Tom Temin: We’re speaking with Ray Rubilotta, he’s the associate director of NASA’s Goddard Space Flight Center. Let’s get into the master plan, or the newly approved master plan. It looks like you’re going to reduce the building square footage. But first of all, tell us what is the goal of the master plan, in the large sense?
Ray Rubilotta: Sure. So not only for Goddard, but also for all NASA facilities we’ve embarked on making sure that for the NASA of the future that we have the right facilities that will go ahead and be able to efficiently and effectively make sure that we can meet those commitments that the agency has before us. And so the purpose of the master plan is to look at what facilities we have now. See if they have a usefulness into the future? And if not, what new facilities do we need to build? What facilities do we have that with a slight renovation or modification can meet the needs of the future, and then which ones do we just actually need to go ahead and divest ourselves of? And so there is a vision and a plan that the agency has laid forth. And so we’ve worked over the last five years, from a concept plan up to the full approval of our master plan, to go ahead and meet those mission commitments and agency directions to make sure that we have the facilities and the capabilities to go ahead and meet all of those.
Tom Temin: And what will you be doing, then?
Ray Rubilotta: It’s a master plan that actually goes out to about 2037. And so again, this is an agencywide initiative. So we have broken ours out into what I would call five-year phases. What we do is we look at is what we would like to do, as we know today, go ahead and demolish what we would like to renovate, what we would like to divest, where we would like to develop potential partnering or outreach zones at our center, to go ahead and position ourselves so that by the completion of the master plan phase, which is 2037, we have positioned ourselves to be ready to meet the challenges and the needs of the agency.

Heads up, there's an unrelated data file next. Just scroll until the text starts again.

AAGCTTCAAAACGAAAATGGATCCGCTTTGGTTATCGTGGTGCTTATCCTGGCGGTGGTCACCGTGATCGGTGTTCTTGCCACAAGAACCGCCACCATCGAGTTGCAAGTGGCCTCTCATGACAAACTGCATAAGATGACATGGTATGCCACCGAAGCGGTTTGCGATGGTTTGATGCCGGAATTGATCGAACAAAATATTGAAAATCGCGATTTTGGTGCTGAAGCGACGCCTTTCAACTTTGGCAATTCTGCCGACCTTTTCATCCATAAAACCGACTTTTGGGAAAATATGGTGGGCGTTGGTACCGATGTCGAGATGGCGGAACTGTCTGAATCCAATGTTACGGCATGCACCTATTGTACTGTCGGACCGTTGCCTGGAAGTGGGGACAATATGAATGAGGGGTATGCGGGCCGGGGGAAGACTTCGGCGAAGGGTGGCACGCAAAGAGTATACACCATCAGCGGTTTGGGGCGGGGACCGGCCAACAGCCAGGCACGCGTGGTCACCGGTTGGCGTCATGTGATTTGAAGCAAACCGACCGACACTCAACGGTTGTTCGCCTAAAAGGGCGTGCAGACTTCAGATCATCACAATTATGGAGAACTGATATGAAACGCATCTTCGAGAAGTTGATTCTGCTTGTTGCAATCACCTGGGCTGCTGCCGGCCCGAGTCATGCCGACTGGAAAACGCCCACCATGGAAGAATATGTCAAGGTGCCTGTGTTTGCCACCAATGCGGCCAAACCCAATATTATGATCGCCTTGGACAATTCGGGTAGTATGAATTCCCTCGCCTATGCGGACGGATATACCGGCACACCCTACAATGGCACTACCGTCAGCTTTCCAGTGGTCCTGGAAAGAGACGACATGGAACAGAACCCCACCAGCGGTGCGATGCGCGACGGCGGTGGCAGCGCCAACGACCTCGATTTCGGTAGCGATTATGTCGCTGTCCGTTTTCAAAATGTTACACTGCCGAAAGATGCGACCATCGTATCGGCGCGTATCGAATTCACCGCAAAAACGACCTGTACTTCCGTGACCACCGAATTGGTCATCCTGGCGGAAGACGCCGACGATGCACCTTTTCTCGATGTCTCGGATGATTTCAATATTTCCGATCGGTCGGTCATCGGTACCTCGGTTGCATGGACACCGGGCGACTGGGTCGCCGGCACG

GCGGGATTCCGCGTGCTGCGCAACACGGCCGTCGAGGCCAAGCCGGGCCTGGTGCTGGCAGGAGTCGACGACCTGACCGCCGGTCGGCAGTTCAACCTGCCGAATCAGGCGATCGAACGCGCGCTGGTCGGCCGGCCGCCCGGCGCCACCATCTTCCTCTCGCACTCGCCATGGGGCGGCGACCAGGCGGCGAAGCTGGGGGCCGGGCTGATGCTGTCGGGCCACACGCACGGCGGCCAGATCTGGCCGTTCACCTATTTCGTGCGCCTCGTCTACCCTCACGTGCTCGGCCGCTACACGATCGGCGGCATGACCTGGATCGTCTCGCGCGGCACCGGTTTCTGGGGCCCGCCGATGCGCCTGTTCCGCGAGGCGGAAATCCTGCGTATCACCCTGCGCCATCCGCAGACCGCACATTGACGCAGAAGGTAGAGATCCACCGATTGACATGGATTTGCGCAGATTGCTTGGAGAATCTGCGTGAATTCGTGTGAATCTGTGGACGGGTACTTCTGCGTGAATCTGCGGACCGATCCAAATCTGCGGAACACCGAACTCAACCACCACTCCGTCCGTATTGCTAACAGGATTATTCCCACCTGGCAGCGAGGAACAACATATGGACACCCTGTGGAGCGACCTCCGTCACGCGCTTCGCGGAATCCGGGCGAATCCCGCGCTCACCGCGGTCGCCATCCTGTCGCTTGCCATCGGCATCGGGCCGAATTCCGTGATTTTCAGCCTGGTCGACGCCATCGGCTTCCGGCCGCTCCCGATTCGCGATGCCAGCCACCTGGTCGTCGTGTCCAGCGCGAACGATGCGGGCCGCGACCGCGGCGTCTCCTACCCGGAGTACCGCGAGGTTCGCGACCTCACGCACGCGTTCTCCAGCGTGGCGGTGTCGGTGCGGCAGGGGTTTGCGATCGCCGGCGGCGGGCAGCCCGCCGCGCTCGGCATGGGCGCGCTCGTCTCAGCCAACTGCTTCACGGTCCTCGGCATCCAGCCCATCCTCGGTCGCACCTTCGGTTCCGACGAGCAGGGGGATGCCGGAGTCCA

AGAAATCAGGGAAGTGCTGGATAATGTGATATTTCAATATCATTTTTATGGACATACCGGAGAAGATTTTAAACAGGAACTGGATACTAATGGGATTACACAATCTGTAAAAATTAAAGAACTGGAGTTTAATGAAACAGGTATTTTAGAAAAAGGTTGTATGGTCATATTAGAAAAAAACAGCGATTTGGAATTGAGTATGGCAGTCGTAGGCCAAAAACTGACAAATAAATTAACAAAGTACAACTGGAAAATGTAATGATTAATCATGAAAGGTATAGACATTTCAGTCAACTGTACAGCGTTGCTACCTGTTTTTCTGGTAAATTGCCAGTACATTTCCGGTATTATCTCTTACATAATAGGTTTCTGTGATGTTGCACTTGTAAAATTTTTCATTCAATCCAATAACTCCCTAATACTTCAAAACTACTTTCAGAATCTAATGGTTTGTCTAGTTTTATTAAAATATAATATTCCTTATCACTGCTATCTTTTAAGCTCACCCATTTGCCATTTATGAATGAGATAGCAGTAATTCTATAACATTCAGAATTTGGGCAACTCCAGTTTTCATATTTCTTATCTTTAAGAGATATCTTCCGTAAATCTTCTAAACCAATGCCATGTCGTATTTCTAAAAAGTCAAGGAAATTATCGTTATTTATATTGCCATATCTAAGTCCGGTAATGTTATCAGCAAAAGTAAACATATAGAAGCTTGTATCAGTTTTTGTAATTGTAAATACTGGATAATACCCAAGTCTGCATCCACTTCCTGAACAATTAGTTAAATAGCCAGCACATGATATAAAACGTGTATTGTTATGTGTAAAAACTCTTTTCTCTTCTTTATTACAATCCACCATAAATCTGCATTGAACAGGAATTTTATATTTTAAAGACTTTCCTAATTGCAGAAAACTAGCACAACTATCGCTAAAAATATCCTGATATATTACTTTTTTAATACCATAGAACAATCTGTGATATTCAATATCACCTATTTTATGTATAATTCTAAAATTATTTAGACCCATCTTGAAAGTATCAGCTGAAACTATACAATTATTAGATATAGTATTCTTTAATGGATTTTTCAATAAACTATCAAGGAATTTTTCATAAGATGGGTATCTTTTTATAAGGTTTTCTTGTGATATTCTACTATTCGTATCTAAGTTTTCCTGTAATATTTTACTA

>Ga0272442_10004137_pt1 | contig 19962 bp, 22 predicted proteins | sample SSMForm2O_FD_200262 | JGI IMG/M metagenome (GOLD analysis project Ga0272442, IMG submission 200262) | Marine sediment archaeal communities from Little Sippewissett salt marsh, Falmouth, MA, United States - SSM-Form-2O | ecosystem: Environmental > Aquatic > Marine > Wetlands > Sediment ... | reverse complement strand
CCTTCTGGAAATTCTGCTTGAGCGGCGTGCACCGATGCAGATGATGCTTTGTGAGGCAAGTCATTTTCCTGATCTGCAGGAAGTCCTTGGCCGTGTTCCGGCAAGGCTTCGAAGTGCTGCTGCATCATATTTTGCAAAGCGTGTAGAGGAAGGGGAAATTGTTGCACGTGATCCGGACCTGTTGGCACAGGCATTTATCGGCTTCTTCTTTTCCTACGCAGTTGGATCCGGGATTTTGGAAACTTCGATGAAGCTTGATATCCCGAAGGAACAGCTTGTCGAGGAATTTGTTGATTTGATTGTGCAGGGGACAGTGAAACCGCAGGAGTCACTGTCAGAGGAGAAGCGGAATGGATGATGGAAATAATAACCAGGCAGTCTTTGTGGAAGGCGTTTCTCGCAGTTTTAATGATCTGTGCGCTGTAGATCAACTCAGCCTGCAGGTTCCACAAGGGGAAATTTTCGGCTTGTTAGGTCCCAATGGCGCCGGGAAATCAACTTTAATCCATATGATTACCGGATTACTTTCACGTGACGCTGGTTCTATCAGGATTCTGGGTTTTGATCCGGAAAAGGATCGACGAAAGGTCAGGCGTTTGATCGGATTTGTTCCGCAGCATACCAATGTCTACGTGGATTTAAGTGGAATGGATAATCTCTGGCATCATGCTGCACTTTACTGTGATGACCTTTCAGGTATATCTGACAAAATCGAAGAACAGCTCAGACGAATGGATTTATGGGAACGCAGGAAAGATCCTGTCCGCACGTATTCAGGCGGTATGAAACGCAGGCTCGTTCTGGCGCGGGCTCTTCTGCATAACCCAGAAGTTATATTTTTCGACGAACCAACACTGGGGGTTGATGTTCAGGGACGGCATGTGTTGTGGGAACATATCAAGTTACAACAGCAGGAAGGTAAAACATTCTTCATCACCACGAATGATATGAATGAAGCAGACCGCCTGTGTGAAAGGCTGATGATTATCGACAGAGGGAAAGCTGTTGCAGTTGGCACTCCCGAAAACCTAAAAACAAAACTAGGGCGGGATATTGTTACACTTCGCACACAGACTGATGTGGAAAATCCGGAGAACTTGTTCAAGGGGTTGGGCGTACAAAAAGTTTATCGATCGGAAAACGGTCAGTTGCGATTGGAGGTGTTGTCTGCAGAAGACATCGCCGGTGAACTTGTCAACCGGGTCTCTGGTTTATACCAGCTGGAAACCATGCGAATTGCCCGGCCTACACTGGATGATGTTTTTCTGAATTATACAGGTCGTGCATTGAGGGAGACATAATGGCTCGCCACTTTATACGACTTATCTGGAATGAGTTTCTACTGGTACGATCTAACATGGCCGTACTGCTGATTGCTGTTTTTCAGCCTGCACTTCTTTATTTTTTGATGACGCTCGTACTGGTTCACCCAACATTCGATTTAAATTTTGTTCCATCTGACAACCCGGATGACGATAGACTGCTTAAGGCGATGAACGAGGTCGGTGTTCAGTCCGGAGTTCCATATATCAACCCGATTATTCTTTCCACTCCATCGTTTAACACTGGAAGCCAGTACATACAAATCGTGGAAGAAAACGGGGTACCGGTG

Tom Temin: And why do you plan to reduce square footage by 25%? That sounds like a lot of buildings to tear down.
Ray Rubilotta: Most of our facilities were built in the ’60s and ’70s, where the layout, the construction, the design of what I would say, current architecture isn’t as readily set up in some of these buildings. They are old in their age. Much of NASA’s infrastructure falls into that area. And so because of that, as we build new buildings, and as we do renovations, we will be able to leverage the technologies of both architecture, as well as needs, as well as what we call within the agency our future of work. If there is a silver lining to the last two years of the pandemic, we have been able to prove as an agency and as a center that working in a hybrid mode, finding the positions not so much of necessarily having people on site but how they can best meet the mission of the agency, whether it be on site or in some other location has afforded us the ability to find buildings that we no longer will need, or that we would have to spend a significant amount of our operations and maintenance budget to maintain, given not only their age, but also the antiquated infrastructure that goes ahead and makes up those facilities. And so we’ve been able to identify buildings that we can go ahead and reduce and take off of our footprint.
Tom Temin: It sounds like you’re expecting a hybrid workforce with respect to on campus and remote or telework pretty much for the foreseeable future?
Ray Rubilotta: Yes. We clearly want to be and continue to be as you know, our employee viewpoint survey scores, NASA 10 years running has been proven to come out to be the best place to work in the federal government. And we want to continue to be that employer of choice for the best and brightest that there are in our nation to help support our advancement in space and in technology and science. And so therefore, yes, we look at how industry is moving. And we have seen that this is something that is not only commonplace in private industry, but starting to make inroads in the federal government. And that’s something that we are looking to embrace and move forward to in the coming years of this hybrid work.